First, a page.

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When Art was Merely a Twinkle in Ambitious Eyes - 70%

OlympicSharpshooter, May 30th, 2008

In the ‘80s ambitious thrash bands with a demo and a dream were a dime a dozen (asinine alliterative review authors came a bit later). I can’t claim to be an expert on the usual level of quality of these demos, as for the most part my interest begins and ends with the official releases, but I suspect Desacrator’s (misspelling intentional but inexplicable) debut demo had to have been well above average. It’s not so much anything new that they bring to the table compositionally, as this is very much in the ‘chops clinic w/ crazy riffs’ vein of late-period thrash songwriting, but there’s a freshness to their approach to these ideas that is seven kinds of welcome to these ‘tired of uninspired trad thrash’ ears. But it’s no surprise. After all, ‘inventive’ is one of those terms that occur over and over when people attempt the Herculean task of describing the band these guys eventually became: Thought Industry.

Although Metallica are definitely a touchstone, and indeed provided a surprising amount of direct assistance to this band of thrashers from the unlikely musical hotspot of Kalamazoo, MI, the band this actually sounds most like is early Flotsam & Jetsam. It’s seldom if ever been pointed out, but all of TI’s pre-Mods work borrows fairly heavily from Flotsam’s template, and it’s never clearer than here. Tracks like “The Lonely and the Damned” and “Genesis by Revelation” would fit in pretty well on Doomsday for the Deceiver, though already Desacrator are twisting their riffs in unexpected ways. They even have a few fairly long sections highlighting the bass guitar as Flotsam occasionally did, particularly in the fairly awesome “Electronic Apparition”. In general, there are far worse bands to nick a page from than Flotsam, and the sprawling anything-goes compositional style can do wonders for honing a band’s creativity. Unlike say, ‘prog-era’ Dark Angel, when Flotsam wrote a seven minute song with twenty riffs, they at least had the decency to make the riffs actually sound different from one another and Desacrator do the same.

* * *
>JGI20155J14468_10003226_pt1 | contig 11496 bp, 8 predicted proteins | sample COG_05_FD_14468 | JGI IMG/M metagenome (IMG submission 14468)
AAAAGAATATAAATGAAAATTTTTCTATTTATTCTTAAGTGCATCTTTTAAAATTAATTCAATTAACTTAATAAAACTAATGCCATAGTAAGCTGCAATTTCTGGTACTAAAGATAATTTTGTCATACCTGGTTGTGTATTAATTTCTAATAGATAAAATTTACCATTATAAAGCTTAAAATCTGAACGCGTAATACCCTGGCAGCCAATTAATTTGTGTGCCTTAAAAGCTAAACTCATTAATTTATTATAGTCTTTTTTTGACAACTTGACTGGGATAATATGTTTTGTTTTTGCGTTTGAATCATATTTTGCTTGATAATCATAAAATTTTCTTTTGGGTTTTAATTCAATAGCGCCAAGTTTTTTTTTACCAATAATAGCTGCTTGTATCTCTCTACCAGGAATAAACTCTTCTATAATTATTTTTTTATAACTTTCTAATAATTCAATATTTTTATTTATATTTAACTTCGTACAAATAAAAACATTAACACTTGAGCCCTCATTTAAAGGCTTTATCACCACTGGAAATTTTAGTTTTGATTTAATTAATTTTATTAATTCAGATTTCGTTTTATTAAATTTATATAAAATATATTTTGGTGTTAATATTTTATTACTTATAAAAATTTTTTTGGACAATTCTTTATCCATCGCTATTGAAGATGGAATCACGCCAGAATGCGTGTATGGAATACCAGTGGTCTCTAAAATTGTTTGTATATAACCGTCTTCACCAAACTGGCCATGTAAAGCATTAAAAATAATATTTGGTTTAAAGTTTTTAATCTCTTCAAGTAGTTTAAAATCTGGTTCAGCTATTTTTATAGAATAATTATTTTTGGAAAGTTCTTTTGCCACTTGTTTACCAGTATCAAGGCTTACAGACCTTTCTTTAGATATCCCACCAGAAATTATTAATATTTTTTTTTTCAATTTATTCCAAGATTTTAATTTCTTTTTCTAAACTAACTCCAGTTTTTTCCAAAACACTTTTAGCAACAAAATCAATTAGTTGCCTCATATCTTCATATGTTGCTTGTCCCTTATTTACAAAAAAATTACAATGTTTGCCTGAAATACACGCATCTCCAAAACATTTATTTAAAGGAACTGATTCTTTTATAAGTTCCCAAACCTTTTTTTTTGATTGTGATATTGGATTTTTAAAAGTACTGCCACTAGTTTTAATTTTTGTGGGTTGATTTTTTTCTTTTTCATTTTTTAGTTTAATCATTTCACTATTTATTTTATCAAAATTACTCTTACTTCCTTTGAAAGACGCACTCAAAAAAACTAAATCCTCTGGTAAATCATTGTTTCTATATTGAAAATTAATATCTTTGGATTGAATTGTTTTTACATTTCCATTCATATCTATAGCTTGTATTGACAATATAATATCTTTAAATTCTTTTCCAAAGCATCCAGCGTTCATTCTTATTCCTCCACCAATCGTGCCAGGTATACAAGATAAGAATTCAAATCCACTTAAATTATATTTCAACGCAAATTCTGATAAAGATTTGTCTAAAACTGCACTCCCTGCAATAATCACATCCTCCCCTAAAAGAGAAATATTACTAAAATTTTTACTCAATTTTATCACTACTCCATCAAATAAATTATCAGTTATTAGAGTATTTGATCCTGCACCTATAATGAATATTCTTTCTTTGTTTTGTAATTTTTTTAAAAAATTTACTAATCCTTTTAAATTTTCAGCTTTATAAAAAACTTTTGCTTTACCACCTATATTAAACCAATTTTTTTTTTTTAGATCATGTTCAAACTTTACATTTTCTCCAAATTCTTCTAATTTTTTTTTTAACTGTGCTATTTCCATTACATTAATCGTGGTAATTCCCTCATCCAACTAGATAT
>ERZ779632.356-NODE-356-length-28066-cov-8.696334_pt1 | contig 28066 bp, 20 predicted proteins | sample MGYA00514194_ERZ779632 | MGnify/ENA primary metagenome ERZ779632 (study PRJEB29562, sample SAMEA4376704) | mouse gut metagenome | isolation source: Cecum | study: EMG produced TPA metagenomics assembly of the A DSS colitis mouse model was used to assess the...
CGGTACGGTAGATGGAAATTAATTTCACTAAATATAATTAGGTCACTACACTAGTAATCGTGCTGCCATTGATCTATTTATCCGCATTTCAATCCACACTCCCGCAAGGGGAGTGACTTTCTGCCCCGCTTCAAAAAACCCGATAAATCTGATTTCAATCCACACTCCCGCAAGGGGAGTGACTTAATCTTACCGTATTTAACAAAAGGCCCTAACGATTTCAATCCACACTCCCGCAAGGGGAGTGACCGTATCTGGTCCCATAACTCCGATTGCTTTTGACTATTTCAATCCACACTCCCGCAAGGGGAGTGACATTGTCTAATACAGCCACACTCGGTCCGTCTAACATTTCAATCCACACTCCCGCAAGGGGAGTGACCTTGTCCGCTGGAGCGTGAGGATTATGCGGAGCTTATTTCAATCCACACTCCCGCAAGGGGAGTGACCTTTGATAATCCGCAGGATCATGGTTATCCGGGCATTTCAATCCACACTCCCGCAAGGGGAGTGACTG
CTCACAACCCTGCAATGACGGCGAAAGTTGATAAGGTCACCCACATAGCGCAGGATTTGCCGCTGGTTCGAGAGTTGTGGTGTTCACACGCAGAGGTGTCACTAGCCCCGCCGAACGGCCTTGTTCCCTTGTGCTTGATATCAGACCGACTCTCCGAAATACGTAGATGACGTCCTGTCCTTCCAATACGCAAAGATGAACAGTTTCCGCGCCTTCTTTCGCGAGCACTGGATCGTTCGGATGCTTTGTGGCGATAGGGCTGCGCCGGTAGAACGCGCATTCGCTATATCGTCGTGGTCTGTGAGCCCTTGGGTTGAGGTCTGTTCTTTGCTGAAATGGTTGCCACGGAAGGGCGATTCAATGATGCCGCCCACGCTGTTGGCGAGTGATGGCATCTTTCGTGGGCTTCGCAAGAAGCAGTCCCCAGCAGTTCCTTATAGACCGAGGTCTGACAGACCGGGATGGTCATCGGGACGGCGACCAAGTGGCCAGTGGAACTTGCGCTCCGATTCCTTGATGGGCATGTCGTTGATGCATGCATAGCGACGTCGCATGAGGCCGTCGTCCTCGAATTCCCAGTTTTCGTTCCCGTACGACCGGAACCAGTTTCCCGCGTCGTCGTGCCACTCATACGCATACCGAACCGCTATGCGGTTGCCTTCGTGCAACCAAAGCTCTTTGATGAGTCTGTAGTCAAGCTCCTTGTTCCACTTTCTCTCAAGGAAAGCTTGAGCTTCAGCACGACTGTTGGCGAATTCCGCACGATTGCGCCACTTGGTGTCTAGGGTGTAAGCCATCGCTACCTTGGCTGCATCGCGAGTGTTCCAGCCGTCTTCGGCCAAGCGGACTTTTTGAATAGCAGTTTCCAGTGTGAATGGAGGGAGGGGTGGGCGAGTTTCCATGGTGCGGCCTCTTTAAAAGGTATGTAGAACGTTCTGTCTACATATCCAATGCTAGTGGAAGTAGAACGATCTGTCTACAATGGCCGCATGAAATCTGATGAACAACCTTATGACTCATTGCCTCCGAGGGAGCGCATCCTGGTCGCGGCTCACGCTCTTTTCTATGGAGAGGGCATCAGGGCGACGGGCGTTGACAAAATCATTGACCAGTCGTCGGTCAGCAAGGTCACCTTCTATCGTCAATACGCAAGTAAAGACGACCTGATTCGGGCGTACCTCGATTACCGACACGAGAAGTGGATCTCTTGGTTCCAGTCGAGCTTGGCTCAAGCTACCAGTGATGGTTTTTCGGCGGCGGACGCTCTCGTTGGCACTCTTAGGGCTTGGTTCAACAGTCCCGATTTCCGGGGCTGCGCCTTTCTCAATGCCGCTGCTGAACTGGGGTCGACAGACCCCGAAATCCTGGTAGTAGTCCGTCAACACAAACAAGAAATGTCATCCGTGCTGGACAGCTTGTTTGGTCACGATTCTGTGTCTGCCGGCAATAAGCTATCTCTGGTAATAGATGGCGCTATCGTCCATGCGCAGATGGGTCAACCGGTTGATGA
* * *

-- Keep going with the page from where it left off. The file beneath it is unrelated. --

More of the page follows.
Unfortunately, Desacrator also picked up a fistful of Flotsam’s worst tendencies. There are generic thrash ‘gang’ vocals all over the place, though it’s kind of funny to hear them chiming in at weird intervals because of all the odd time signatures, and they even cough up that most evergreen mouldy-cheese thrash cliché: the computerized ‘monster voice’ (think Megadeth’s “Five Magicks”). In addition, Brent Oberlin simply isn’t as technically accomplished a vocalist as Flotsam’s Eric A.K., and when he goes for the long sustained glory notes A.K. so serviceably handled, it’s simply embarrassing. I’ll wager he wishes he could go back and warn his younger self before he recorded “The Lonely and the Damned”.

But hey, even at this early stage the positives far outweigh the negatives. Both Dan Roe and Christopher “Lee” Simmonds are ace guitar players, and this is the only place where you really get to hear shredding on any TI-related project. Dustin Donaldson is already an extremely capable drummer and Oberlin remains one of the most technically proficient bassists in the history of thrash. So hell, it won’t change the world, but it’s still pretty fucking cool to hear these future art rockers bite down on the tinfoil and really rip it up. I mean, what can you say about “Malevolent Winds”? That’s just some extremely mean riffing right there.

And you can find the whole thing here, for free:
Leon’s Temple: (A great site where you can find a detailed history of this band, and a lot of cool music from the Kalamazoo, MI area)

Stand-Out Track: “Malevolent Winds”